The Brown series fell in the midst of Cornell's two streaks last season. Brown was the third team to which the Big Red lost in the beginning of its seven-game skid. The Bears were in quick fashion the fourth team that Cornell bested in a five-game undefeated streak at the close of the regular season. Cornell won the second contest by a margin of four to one. Christian Hilbrich scored his first collegiate goal in the mum Meehan Auditorium. The Big Red accumulated three goals before the Bears even could answer, which they did early in the third. The game was an exercise in sheer domination of the Brown Bears from the initial face-off to the final handshake. It was a far cry from the way in which the Bears exerted their will over Cornell at Lynah Rink just over a month prior. The Bears finished the season as the only team to play in ECAC Hockey's first round of the playoff to make it to the league's championship weekend. Brown is slowly, but gradually, becoming a force with which to be reckoned in ECAC Hockey. Brown has appeared in two of the Conference's last four championship weekends. The only programs to appear in more are Cornell and Union. The Bears deserve and demand respect.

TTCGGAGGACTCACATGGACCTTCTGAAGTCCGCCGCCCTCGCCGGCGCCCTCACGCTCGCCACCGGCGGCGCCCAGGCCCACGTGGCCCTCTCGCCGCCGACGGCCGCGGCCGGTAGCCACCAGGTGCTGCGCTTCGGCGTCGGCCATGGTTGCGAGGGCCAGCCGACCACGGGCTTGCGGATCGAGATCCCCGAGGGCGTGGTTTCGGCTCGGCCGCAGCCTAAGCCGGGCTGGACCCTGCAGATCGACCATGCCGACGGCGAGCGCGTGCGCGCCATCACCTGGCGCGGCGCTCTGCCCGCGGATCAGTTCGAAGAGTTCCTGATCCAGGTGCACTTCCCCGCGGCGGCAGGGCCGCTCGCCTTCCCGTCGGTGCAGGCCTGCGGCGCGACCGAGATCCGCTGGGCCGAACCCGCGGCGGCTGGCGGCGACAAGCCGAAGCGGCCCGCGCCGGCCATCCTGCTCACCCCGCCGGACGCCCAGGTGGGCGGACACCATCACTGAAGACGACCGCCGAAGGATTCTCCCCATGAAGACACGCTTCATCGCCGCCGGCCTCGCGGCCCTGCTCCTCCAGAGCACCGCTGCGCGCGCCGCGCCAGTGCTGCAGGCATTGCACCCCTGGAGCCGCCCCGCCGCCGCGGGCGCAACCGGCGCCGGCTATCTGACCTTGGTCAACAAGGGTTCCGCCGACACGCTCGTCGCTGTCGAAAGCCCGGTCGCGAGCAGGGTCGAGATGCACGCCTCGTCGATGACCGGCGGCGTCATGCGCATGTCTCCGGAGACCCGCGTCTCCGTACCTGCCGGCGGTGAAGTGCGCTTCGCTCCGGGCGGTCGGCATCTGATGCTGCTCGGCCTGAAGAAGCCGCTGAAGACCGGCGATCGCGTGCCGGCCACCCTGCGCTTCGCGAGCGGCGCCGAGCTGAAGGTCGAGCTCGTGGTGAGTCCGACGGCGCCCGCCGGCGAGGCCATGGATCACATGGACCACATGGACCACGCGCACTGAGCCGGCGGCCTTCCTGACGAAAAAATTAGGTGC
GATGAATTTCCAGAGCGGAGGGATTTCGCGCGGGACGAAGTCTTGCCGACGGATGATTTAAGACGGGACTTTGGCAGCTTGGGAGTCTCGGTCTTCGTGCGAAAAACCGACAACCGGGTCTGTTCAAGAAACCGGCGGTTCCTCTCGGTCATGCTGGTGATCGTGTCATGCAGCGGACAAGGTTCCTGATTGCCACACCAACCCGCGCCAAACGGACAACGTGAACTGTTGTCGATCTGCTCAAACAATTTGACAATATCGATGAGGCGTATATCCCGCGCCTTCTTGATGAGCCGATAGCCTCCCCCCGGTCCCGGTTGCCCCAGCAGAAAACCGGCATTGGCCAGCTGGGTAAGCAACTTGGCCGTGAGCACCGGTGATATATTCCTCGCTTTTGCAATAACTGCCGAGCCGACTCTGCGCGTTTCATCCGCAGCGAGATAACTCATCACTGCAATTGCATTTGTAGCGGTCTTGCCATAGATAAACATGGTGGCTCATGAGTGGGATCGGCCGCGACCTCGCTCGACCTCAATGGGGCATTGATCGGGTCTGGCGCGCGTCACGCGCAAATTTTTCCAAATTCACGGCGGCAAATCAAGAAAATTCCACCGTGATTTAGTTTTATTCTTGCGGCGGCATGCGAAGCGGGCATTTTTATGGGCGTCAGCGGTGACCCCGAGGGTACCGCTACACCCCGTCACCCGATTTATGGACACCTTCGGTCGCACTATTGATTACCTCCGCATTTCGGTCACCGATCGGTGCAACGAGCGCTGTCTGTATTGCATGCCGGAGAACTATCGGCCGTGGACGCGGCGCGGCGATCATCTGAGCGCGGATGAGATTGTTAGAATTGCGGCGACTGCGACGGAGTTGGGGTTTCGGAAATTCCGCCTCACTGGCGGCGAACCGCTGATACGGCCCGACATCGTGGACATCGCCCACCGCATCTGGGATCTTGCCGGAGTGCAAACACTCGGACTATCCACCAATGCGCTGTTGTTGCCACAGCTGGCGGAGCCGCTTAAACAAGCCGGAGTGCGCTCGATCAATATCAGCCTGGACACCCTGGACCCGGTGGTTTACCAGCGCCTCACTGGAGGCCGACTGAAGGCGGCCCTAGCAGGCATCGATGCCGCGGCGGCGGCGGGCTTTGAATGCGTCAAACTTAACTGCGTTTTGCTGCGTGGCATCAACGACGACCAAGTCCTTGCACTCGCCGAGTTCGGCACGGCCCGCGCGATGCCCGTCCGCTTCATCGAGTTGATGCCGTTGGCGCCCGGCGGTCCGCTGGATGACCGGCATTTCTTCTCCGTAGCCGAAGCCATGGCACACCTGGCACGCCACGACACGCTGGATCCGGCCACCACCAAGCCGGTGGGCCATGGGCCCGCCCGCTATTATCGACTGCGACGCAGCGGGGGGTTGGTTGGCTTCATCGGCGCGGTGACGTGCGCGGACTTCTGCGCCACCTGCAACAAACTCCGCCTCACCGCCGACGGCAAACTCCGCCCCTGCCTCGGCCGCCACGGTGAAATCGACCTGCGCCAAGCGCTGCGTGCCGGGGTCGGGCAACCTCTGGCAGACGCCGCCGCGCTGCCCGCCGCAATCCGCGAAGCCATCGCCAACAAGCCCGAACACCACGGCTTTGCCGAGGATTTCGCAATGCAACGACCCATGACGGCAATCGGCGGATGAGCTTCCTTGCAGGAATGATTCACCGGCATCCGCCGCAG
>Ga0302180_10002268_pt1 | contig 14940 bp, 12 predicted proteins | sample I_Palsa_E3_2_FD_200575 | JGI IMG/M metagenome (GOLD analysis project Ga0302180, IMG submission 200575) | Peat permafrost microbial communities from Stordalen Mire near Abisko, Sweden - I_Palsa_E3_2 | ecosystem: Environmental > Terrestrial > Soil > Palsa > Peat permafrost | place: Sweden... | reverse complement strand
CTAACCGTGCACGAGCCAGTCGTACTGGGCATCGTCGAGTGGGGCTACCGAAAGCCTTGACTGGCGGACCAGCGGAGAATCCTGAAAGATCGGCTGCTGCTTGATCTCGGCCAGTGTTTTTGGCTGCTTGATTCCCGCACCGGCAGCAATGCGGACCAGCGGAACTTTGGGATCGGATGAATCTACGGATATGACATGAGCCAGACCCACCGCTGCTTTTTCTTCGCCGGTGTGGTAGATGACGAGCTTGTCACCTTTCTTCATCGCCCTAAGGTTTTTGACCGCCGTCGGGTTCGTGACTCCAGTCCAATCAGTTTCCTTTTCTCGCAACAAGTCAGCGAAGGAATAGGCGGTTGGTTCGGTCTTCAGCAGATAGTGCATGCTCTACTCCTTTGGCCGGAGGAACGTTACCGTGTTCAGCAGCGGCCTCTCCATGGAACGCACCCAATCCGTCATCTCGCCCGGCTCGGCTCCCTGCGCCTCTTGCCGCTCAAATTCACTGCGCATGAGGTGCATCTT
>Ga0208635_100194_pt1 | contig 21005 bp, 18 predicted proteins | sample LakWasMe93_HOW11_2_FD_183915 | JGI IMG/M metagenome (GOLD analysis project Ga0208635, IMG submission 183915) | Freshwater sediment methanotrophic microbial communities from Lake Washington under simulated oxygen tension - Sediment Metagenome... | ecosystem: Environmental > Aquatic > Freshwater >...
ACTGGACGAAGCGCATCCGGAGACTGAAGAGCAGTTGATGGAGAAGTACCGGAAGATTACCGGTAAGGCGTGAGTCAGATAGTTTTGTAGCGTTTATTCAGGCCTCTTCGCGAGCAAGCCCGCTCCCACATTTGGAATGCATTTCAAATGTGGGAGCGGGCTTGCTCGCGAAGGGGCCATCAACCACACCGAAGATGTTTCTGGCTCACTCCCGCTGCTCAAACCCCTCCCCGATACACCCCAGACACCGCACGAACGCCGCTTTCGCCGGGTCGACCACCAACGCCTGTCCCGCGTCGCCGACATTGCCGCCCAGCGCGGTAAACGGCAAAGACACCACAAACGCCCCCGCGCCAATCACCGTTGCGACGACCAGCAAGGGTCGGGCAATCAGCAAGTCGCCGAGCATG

Brown is a team whose role changes quickly during the transition from the regular season to the postseason. The Bears play spoiler during the regular season. They are talented enough to defeat any, and I say this with no sense of hyperbole, team, but rarely compile gaudy totals of wins. When the playoffs arrive, Brown becomes a reliable and bona fide contender for a Whitelaw Cup.
The Bears sit at 0.500. If Brendan Whittet's comments are any indication, he wants to break the aforesaid cycle and become a force during the regular season. Brown has taken early strides toward that goal. The lone loss that seems striking is against the Wildcats of New Hampshire. Even that loss after last weekend seems less striking. After a lackluster beginning to New Hampshire's season, the 'Cats are back in the black. The combined record of teams that have beaten the Brown Bears is 27-9-3.